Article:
How do I run multiple cornies off of one regulator?

Homebrew Talk - Beer, Wine, Mead, & Cider Brewing Discussion Forum

Help Support Homebrew Talk:

NOVA Brewer

Well-Known Member
Joined
Jun 6, 2006
Messages
87
Reaction score
0
Location
Skippack, PA
Title says it all, really. I'm going to use a gift certificate to AHBS that I received for Christmas to set up my kegerator. I know that it will fit two cornies on the inside, and I plan to mount the gas cylinder to the back.

My main question is: what is an economical and fairly idiot-proof way to charge two kegs off of one dual-gauge regulator? I'm OK with different beer styles being served at the same psi, I'm not that picky.

Will a simple T connection do it? Something else? I'm at a loss here, so any advice would be appreciated. Thanks!
 

IBENAK

Well-Known Member
Joined
Apr 15, 2007
Messages
57
Reaction score
0
Location
Hillsboro, OR
Yes a tee connection will work. I would reccomend a 2 or 3 way c02 manifold because it give you the ability to shut your kegs of individually. That way if you have a leak or want to turn the pressure up on one keg and not the other you can. Just my opinion. Good luck.

:mug:
 

Joker

Well-Known Member
Joined
Nov 13, 2007
Messages
1,951
Reaction score
36
Location
Orygun
Manifold is the way to go then as your budget allows you can get more regulators to supply different pressure to each keg.
 
Joined
May 5, 2007
Messages
4,471
Reaction score
34
If you've already got one valve coming off your regulator, this is a cheap way to add another feed. Works nicely for me.

Test the fittings carefully with soapy water...mine came with the valve cross-threaded and leaking, I lost a whole tank of gas to faulty workmanship. I cleaned out the threads with a tap, re-taped, and all was well.



Wye Splitter Assembly
 

Funkenjaeger

Well-Known Member
Joined
May 8, 2007
Messages
1,595
Reaction score
18
Location
Nashua, NH
The above "wye" fitting is exactly what I used for quite a while. It puts you at a disadvantage however if you're planning to mount the tank outside the fridge, as it goes right on the regulator output so you'd have to run 2 lines inside - so a manifold is probably a better option for you.
 

Indiana Red

Supporting Member
HBT Supporter
Joined
Feb 28, 2006
Messages
184
Reaction score
6
Location
Idaho, USA
IBENAK said:
Yes a tee connection will work. I would reccomend a 2 or 3 way c02 manifold because it give you the ability to shut your kegs of individually. That way if you have a leak or want to turn the pressure up on one keg and not the other you can. Just my opinion. Good luck.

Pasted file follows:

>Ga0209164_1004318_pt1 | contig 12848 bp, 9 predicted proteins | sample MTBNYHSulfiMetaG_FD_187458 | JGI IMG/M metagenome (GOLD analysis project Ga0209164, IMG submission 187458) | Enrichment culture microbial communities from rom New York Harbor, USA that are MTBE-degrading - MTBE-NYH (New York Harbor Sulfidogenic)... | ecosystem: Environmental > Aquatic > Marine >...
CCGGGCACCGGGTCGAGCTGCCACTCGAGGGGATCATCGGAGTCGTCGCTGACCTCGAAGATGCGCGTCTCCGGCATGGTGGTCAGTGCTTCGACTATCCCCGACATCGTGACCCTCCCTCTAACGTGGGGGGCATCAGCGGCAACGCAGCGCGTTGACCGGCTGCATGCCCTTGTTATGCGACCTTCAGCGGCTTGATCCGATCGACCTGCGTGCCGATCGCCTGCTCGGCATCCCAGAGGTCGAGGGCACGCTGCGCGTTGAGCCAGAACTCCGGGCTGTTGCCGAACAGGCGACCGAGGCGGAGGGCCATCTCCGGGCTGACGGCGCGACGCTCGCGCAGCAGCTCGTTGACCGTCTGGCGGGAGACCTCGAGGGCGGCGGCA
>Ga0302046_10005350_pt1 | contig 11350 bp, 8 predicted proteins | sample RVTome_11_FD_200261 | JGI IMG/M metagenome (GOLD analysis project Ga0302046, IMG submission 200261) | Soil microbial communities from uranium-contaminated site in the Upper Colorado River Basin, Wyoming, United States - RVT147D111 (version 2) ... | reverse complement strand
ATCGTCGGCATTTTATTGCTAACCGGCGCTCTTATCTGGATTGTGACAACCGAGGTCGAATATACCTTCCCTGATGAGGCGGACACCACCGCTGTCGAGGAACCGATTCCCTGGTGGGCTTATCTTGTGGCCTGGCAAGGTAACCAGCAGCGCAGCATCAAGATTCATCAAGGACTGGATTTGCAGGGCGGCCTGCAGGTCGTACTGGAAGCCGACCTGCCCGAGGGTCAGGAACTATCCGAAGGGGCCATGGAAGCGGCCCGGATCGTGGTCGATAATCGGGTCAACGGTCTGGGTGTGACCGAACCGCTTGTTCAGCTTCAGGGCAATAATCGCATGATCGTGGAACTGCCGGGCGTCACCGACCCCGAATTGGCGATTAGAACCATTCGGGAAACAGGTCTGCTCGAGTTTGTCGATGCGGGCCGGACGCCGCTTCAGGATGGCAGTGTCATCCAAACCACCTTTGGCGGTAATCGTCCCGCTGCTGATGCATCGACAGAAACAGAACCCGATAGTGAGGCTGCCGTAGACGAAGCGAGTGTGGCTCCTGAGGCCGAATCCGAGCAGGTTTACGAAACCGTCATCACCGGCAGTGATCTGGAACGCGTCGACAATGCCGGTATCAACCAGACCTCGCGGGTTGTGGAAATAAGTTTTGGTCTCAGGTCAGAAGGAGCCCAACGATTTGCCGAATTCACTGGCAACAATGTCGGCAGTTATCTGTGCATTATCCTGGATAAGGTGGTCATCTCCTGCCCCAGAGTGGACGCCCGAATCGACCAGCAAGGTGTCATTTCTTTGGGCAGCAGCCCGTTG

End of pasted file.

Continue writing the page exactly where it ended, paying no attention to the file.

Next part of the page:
:mug:
I have been thinking about this set up as well for a while and I think that the way to have different pressure on 2 separate kegs is to have 2 regulators. While the separate shutoff valves are obviously handy in the example of a manifold, or "Y" splitter, just cracking one open will not keep that side from being pressurized to the same level as the wide open side.
 

Funkenjaeger

Well-Known Member
Joined
May 8, 2007
Messages
1,595
Reaction score
18
Location
Nashua, NH
Indiana Red said:
I have been thinking about this set up as well for a while and I think that the way to have different pressure on 2 separate kegs is to have 2 regulators. While the separate shutoff valves are obviously handy in the example of a manifold, or "Y" splitter, just cracking one open will not keep that side from being pressurized to the same level as the wide open side.
No, but what I think they were saying is that if you need to crank one up to 30PSI to force carbonate or something, you can easily leave the other keg shut off during that time period, especially if you don't plan to be serving from it much. Of course the valves could never take the place of actual regulators. I have done this a number of times - and if I need to pour much from the other keg while it's shut off, I can just crack the valve for a few seconds to give it another shot of pressure to get me by until I dial down the reg and have both kegs at serving pressure again.
 

Latest posts

Top